This Glass Embrace

Don't Let Your Eyes Forget The Stars

Written by: LF on 16/01/2016 14:41:13

From Phoenix, Arizona, we have a sort of family band that plays a distinct mixture of indie rock and post-hardcore on most of their records, although the noisier and rougher post-hardcore parts have been kept to a minimum on "Don't Let Your Eyes Forget The Stars", at least in regard to screamed vocals. The plethora of different instruments that spiced up a folkier sound on their previous record has been left out here to go for a simpler sound that puts the lyrics and melodies very much in focus. The question this time around then becomes if their music with its notoriously raw production can really hold up under these conditions.

First of all, though, the production actually sounds more rich and balanced than what has previously been the case with this band. The good thing about the simplicity is that lead vocalist Matt Le Fevers already has very clear diction and writing their songs with an extra focus here only serves to bring his weighty words across even more firmly. That does not, however, mean that the sound or creativity in songwriting in general suffers, as is evident from the very first atmospheric, echoing moments of the "Intro" track that opens the album leading into a huge sound with tremolo-guitar and bells.

The early album highlight, "Hunters", with its charming and energetic intro riff should also be able to convince you that this band still knows how to write catchy melodies that will make you bust a weird dance move or two in your chair. Here Matt and his co-vocalist and wife, Jackie Le Fevers, sing one of the more memorable lyrical pieces together in the song's beautiful chorus: "There are thoughts you have to turn away from quickly and pretend you didn't see / Avert your eyes and keep on breathing / There are reasons that you lie awake at night, things you ignore just to survive / And this is one of them / The lies you tell yourself to keep yourself alive". The emotional, introverted themes that the band usually explore are thus still dominant here and just as on their previous album, I still have a soft spot for the way they express bare, existential life issues.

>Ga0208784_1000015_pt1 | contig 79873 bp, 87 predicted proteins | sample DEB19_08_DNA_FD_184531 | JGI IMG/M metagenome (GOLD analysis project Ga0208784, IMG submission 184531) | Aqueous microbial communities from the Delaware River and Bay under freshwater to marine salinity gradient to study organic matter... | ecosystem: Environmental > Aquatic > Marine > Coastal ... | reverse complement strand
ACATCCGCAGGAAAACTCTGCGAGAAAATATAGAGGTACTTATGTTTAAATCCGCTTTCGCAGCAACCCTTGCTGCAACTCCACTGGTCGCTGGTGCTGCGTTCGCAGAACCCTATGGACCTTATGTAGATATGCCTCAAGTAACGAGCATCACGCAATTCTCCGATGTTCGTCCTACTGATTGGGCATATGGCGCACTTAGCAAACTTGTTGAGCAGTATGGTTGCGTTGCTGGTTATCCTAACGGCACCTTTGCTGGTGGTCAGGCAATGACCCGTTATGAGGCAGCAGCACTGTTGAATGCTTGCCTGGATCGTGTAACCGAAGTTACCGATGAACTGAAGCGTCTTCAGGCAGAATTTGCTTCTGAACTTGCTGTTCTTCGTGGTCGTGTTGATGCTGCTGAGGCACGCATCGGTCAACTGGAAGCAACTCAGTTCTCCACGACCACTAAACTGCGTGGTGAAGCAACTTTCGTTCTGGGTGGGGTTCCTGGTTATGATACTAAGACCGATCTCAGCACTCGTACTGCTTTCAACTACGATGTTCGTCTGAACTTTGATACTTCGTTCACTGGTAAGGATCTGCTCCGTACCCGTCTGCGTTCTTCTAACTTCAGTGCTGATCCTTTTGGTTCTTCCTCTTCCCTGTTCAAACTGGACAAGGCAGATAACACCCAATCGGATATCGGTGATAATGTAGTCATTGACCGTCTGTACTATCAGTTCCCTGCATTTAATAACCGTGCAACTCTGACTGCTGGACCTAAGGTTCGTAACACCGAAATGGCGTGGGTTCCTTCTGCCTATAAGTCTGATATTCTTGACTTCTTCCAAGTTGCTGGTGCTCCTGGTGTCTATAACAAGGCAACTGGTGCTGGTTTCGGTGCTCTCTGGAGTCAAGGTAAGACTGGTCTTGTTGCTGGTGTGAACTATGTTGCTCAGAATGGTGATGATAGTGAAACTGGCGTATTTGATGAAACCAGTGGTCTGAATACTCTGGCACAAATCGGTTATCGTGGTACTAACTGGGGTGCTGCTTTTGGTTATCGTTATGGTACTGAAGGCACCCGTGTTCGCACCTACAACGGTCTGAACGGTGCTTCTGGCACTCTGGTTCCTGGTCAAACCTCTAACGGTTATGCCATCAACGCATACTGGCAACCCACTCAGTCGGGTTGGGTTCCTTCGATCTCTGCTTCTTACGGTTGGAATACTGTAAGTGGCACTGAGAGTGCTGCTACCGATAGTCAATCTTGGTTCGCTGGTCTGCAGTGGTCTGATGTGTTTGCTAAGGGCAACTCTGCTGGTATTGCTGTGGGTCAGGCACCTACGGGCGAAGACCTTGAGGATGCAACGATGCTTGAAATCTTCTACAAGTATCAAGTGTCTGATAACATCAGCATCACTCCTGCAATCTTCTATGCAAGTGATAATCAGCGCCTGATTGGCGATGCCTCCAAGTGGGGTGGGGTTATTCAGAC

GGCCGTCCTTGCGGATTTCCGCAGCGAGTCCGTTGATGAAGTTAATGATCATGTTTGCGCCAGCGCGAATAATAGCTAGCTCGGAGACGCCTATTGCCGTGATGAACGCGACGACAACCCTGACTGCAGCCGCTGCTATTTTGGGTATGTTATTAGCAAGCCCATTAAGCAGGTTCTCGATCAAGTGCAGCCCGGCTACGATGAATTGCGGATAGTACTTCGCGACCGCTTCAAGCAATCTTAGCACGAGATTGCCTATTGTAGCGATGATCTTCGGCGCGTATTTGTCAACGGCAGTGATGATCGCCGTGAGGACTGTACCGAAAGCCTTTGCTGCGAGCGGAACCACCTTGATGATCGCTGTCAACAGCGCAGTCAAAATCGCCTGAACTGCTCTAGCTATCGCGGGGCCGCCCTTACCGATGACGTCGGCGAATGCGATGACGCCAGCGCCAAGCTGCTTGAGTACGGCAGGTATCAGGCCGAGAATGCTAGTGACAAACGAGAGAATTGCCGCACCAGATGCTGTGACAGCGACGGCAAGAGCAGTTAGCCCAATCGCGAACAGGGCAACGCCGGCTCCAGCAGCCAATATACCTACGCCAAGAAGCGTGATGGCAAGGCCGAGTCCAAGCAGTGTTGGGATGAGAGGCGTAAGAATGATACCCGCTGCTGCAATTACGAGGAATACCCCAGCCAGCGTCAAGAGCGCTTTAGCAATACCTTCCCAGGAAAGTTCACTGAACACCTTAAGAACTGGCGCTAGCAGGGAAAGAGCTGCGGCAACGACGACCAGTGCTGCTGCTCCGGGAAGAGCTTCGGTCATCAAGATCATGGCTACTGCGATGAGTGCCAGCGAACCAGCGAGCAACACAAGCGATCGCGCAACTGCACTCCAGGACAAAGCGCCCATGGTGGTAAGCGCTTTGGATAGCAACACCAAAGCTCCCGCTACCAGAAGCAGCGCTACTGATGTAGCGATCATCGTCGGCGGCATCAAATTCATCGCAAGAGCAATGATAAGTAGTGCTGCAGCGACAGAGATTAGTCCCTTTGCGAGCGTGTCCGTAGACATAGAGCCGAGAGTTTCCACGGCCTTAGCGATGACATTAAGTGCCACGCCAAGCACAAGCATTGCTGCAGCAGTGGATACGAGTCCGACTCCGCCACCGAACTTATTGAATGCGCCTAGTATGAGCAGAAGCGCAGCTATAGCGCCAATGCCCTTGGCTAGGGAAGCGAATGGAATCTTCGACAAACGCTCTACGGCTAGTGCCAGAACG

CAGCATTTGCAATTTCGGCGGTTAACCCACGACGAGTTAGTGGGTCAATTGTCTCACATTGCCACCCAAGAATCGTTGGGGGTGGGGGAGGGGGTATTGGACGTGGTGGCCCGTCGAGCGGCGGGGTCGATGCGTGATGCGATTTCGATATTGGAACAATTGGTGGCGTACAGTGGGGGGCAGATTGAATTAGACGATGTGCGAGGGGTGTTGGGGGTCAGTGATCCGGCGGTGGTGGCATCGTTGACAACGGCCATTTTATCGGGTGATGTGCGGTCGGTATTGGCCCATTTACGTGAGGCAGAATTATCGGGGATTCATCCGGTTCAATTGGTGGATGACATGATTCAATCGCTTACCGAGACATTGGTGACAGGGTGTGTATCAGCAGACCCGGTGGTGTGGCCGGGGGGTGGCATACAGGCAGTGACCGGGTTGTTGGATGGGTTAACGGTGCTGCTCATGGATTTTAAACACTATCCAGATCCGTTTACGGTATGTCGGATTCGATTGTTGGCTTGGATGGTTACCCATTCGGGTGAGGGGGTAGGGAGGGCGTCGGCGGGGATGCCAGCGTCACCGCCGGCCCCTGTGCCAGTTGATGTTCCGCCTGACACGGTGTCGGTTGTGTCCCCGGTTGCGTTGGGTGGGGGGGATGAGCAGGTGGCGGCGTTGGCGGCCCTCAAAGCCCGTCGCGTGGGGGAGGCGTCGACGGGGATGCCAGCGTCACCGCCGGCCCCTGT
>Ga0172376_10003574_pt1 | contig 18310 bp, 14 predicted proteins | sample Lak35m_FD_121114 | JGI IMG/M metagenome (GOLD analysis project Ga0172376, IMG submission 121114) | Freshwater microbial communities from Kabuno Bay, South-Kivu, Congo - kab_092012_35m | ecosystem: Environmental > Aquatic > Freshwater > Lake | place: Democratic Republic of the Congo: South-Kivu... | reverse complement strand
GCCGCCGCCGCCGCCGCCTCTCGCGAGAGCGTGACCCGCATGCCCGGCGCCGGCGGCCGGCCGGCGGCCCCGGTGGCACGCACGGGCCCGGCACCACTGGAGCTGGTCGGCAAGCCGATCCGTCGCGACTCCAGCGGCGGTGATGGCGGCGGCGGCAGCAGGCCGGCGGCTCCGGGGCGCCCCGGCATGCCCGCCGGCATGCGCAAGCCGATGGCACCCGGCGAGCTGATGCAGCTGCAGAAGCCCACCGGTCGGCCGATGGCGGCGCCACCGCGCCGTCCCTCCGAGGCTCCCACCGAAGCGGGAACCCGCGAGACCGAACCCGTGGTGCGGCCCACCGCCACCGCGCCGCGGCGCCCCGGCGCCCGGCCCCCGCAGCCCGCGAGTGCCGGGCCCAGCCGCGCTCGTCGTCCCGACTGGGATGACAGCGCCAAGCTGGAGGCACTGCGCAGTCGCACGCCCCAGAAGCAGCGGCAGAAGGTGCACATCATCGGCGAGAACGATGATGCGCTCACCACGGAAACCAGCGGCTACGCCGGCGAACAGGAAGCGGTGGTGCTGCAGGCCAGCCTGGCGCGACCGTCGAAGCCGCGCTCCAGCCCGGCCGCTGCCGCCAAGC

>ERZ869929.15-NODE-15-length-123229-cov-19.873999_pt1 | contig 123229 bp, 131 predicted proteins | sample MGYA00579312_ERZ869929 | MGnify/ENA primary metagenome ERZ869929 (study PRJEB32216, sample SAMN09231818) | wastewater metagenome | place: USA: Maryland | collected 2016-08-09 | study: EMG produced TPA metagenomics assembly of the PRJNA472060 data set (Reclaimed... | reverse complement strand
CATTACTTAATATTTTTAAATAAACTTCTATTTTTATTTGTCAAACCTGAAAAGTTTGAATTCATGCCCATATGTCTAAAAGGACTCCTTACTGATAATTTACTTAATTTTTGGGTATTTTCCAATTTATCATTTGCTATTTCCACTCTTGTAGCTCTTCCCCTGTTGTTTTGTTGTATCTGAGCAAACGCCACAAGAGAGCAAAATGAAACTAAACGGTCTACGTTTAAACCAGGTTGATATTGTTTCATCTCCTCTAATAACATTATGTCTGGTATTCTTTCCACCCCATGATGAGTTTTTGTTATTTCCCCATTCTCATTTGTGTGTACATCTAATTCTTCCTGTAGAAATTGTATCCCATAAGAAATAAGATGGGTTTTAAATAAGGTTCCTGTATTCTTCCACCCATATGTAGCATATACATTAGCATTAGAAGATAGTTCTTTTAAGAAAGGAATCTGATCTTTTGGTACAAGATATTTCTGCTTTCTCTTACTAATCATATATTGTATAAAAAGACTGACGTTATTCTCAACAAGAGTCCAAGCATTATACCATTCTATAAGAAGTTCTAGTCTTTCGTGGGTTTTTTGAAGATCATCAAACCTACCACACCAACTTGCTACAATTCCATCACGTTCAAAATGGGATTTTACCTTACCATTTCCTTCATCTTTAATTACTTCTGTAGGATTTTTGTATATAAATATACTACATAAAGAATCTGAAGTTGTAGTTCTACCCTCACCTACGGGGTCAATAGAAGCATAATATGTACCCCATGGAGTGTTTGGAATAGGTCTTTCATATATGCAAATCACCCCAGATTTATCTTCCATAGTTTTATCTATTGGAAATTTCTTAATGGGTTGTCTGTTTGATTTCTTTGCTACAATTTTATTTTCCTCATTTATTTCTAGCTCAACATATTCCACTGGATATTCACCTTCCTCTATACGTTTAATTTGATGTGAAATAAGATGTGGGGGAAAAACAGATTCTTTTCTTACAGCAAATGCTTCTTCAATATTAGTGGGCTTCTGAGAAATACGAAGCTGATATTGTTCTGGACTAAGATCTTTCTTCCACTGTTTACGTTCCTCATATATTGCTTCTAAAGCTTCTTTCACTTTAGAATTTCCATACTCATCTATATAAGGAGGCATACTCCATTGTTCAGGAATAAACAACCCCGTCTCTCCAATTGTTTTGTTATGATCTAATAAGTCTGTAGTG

The album's soundscapes range from soft, piano-based ones, like on "Ruins", all the way to the rough and dissonant one of "We Spoke", which is the only song to feature screams. Jackie also graces many of the songs with her rounder, slightly quivering voice that contrasts Matt's more nasal contributions well. In the danceable "The Paper Sky", she takes the lead on her own, providing a nice change before "Unspell the Words" bursts forth with faster rhythm and more punk-influenced guitars. This leads into the almost acoustic "The Sower" before the aforementioned "We Spoke" takes the stage with an angelic intro by Jackie before the desperation takes over the sound, through additional vocals that I believe are provided by drummer (and Matt's brother) Zack Le Fevers.

Through all these songs then, the album moves back and forth as usual between mainly soft and upbeat melancholic indie songs and rougher, more desperate-sounding pieces. The extremes in the band's sound have been smoothed out, though, and the album flows more evenly than some of their previous work. However, losing this eccentricity, the band's new album is also not the most interesting one they have released, even though it still provides a couple of good tracks that I will most likely return to in the future with a smile on my face.


Download: Hunters, The Paper Sky, We Spoke
For The Fans Of: mewithoutYou, Manchester Orchestra, Bright Eyes, Thrice

Release date 31.07.2015

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